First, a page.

CONSTITUTIONALITY OF THE POLICE LAWS AND THE SINDH REVIVAL OF POLICE ORDER BILL, 2019
- Constitutionality and Justice Sector
The justice system of Pakistan is not showing signs of resuscitation as it is neither providing ‘justice’ nor acting as a ‘system’. Many factors have contributed to this state of affairs. The very orientation of the ‘system’ needs to be addressed, before talking about its ‘reform’. The World Bank has taken an economist’s approach towards the subject in which instead of individual actors or organizations, the very sector is considered the subject of study and improvement. As a result, in a publication titled ‘Justice Sector Assessments–A Handbook’ by the World Bank Group, the term justice sector has been equated with the term justice system. The relevant extract from the Handbook reads:
“Justice sector” is the term that economists use for what social scientists usually call the justice system. For this book, we define the justice sector or system most broadly as:
For Pakistan, instead of organizational approach, sector-wise approach may be more relevant to make the things functional in an efficient and effective manner. In any case, this calls for paradigm shift in the approach of the policymakers, who do not treat justice sector as an organic whole and tend to treat it, for various reasons, on organizational basis. Consequently, the level of thinking for ‘reform’ has never transcended the organizational approach. Within this organizational approach, the police have, conventionally, been central to ‘reform’ agenda. The police-related ‘reform’ agenda have, most often than not, focused on reforming the police law. In the year 2002, after all the toil, struggle and unanimous but unimplemented recommendation of all the bodies/institutions/commissions of the yesteryears, the colonial Police Act, 1861, was replaced with the Police Order, 2002, through a constitutional fiat. The constitutional fiat was temporal and was modified by Articles 142 and 143 that were introduced through the Eighteenth Constitutional Amendment. The federal and concurrent nature of criminal law, criminal justice and evidence law were preserved in the Eighteenth Constitutional Amendment with underlying assumption that ‘police’ subsumed in these three subjects/items. The provinces, however, interpreted it according to their understanding that tilted in favour of provincialism. The provinces opted to provincialize organizational police laws without realizing that the policing law (criminal justice code) was federal. The dichotomy resulted in many an issue for the practitioners in the field besides weakening the federal architecture for internal security of the country.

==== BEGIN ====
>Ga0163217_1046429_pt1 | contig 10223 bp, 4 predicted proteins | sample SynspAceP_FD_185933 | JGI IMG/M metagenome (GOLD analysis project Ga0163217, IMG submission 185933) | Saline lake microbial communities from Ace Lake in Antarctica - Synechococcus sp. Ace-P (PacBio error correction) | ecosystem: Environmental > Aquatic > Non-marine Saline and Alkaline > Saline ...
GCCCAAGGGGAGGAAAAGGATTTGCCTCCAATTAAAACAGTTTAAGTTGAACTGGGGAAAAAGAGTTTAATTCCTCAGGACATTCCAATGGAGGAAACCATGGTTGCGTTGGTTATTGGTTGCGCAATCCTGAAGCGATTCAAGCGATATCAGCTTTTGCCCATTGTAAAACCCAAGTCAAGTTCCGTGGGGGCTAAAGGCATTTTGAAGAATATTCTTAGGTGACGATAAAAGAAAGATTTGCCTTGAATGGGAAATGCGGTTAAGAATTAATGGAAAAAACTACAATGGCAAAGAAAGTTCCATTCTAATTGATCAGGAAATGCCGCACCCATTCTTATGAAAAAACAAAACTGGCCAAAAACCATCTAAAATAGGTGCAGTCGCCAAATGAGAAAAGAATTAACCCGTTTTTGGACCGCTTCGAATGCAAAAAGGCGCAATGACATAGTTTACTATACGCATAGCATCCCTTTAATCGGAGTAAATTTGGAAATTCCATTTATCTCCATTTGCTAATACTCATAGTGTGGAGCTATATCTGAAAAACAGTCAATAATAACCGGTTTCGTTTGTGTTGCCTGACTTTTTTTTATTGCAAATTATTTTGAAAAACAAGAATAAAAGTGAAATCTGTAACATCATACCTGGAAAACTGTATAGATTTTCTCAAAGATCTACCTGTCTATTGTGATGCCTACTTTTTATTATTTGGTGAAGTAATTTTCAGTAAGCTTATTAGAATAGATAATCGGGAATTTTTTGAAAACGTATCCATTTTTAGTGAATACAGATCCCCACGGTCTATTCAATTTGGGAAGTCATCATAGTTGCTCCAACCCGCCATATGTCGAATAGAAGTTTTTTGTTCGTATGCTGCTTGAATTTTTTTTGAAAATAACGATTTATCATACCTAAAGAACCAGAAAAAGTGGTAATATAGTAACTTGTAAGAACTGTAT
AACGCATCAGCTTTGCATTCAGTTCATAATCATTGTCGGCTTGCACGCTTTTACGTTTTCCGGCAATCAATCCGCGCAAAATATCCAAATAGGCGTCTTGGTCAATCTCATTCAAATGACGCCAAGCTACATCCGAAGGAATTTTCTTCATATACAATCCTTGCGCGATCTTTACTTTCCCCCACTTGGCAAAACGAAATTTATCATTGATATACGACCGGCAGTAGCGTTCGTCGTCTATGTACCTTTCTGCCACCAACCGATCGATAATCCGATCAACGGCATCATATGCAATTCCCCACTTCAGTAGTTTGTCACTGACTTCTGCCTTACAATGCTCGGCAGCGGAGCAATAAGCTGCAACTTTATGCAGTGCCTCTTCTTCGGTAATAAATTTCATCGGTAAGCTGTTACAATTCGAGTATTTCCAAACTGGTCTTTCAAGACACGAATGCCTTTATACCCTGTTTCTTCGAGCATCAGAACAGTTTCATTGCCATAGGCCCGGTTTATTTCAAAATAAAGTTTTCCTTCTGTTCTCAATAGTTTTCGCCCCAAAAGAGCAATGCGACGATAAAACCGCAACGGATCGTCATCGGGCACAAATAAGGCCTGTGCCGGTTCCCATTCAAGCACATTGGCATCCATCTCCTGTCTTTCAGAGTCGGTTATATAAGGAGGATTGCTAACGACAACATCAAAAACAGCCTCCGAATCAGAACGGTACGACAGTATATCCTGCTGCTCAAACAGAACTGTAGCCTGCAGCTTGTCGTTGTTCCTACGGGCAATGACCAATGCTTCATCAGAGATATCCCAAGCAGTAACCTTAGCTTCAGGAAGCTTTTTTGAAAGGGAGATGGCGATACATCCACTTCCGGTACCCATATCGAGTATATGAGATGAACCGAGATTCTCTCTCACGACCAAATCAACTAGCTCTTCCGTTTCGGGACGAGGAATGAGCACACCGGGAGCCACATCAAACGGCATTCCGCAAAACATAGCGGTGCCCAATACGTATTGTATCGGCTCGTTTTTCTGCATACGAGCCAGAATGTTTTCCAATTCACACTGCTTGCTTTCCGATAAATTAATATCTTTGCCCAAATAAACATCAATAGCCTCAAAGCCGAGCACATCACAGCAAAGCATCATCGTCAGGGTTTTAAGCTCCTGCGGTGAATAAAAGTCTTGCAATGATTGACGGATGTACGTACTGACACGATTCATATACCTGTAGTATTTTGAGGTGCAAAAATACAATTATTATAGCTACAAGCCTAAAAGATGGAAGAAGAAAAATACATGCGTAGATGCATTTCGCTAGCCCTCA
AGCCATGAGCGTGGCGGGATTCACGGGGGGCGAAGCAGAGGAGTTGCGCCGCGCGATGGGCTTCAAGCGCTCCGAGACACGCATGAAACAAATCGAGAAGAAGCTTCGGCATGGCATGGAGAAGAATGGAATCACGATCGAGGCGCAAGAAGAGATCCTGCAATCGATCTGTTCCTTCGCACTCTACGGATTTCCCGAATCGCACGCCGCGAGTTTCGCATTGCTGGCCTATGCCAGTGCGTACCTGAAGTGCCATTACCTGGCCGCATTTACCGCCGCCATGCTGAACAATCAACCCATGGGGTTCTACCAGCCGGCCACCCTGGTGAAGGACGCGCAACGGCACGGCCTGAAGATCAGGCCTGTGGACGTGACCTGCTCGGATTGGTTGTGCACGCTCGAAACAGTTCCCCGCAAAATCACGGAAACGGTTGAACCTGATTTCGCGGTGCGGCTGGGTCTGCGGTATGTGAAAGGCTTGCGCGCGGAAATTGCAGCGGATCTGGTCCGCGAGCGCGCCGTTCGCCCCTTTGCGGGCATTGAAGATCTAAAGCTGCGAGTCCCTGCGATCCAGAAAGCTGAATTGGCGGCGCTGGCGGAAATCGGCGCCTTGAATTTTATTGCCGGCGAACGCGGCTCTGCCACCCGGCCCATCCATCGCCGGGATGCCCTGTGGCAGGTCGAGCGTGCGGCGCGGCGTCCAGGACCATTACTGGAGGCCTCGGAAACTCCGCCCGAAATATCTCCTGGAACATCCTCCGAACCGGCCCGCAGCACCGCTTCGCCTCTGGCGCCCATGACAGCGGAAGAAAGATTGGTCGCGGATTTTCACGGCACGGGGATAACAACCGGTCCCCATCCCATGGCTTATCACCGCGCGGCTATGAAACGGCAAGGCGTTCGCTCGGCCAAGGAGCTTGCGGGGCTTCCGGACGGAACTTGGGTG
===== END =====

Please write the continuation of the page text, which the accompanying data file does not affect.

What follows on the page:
- Revival of the Police Order, 2002, in Sindh